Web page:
icon bookmark-bicon bookmarkicon cameraicon checkicon chevron downicon chevron lefticon chevron righticon chevron upicon closeicon v-compressicon downloadicon editicon v-expandicon fbicon fileicon filtericon flag ruicon full chevron downicon full chevron lefticon full chevron righticon full chevron upicon gpicon insicon mailicon moveicon-musicicon mutedicon nomutedicon okicon v-pauseicon v-playicon searchicon shareicon sign inicon sign upicon stepbackicon stepforicon swipe downicon tagicon tagsicon tgicon trashicon twicon vkicon yticon wticon fm

From up high to Down Under: Mars probe ends up in Pacific Ocean

From up high to Down Under: Mars probe ends up in Pacific Ocean
Russia’s federal space agency Roscosmos has confirmed that the Phobos-Grunt space probe has fallen into the Pacific Ocean.

Although there was no special observation equipment at the site, the location of the fall was confirmed by the data gathered by the Main Space Monitoring Center of the Aerospace Defense. Their equipment clearly showed the space probe left the orbit on its 1097th circuit around the Earth – just above the southern part of the Pacific Ocean, South America and Atlantic Ocean.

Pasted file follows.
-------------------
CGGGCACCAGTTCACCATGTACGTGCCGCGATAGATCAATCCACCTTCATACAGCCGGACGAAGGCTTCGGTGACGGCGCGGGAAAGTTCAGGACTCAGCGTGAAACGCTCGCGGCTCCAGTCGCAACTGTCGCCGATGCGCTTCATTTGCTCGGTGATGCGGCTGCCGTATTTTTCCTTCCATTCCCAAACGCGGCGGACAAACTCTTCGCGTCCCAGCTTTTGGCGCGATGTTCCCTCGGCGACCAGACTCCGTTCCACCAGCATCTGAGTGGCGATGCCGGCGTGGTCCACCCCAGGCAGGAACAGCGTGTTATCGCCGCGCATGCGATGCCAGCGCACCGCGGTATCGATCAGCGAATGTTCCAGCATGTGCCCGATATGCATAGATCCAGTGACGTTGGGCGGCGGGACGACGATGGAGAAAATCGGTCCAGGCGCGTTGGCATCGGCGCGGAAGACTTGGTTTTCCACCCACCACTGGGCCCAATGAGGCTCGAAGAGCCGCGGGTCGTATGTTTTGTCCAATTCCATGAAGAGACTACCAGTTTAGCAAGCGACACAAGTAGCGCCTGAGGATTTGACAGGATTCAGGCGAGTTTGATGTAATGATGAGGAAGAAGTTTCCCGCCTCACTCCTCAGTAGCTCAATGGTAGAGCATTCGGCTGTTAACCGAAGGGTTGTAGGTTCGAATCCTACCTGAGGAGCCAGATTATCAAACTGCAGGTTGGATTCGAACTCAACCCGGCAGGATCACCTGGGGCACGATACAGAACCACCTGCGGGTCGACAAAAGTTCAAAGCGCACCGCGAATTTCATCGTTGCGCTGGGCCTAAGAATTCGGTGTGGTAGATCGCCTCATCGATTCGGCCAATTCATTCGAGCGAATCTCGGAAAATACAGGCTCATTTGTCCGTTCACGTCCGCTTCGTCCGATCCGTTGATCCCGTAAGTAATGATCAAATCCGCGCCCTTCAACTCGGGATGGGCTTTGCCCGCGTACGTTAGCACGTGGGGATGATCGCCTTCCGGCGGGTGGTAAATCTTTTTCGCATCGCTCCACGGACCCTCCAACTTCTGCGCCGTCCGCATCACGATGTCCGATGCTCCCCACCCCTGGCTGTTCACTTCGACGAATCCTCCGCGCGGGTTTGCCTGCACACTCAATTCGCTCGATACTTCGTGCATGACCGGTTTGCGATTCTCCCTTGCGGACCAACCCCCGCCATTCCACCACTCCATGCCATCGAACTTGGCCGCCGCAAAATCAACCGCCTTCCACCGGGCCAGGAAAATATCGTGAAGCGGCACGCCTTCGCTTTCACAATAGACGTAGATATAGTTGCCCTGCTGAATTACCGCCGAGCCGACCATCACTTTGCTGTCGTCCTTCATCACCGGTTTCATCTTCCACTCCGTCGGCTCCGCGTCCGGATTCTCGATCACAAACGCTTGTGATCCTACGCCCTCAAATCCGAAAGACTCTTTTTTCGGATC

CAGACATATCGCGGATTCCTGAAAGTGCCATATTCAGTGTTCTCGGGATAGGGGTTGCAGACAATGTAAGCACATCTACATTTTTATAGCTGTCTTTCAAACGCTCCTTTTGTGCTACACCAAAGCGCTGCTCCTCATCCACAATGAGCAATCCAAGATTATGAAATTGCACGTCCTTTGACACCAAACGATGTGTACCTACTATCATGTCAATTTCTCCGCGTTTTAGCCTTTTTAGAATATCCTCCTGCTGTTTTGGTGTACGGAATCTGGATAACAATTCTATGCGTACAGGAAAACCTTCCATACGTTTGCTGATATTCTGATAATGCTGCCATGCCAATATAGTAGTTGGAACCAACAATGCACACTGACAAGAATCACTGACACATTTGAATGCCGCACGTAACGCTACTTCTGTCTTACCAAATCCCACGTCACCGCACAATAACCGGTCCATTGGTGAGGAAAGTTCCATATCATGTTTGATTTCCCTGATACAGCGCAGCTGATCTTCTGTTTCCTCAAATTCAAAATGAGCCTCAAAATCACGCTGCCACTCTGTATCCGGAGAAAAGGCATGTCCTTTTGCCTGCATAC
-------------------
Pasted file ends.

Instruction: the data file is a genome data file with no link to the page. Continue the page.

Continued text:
The agency says the probe ended its existence Sunday at 9:45 pm Moscow time (17:45 GMT), which was earlier than predicted.

Since the probe fell, different locations had appeared as the site of the impact. A source from Russia's aerospace industry, citing ballistic data, stated the probe had landed in the Brazilian state of Goias, located in the central part of the country. Another source in the aerospace industry reported that the Phobos-Grunt could have plunged into the Atlantic.

The 13.5-tonne Phobos-Grunt was launched from Baikonur Cosmodrome in Kazakhstan on November 9. Its aim was to collect samples of rock and dust on Phobos, one of the moons of Mars, and bring them back to Earth.

However, the engines expected to propel the probe to the higher orbit failed to fire. As a result, Phobos-Grunt remained stuck in Earth’s orbit. Unofficial sources put the cost of the failed 2.5-year mission at about 5 billion rubles ($200 million).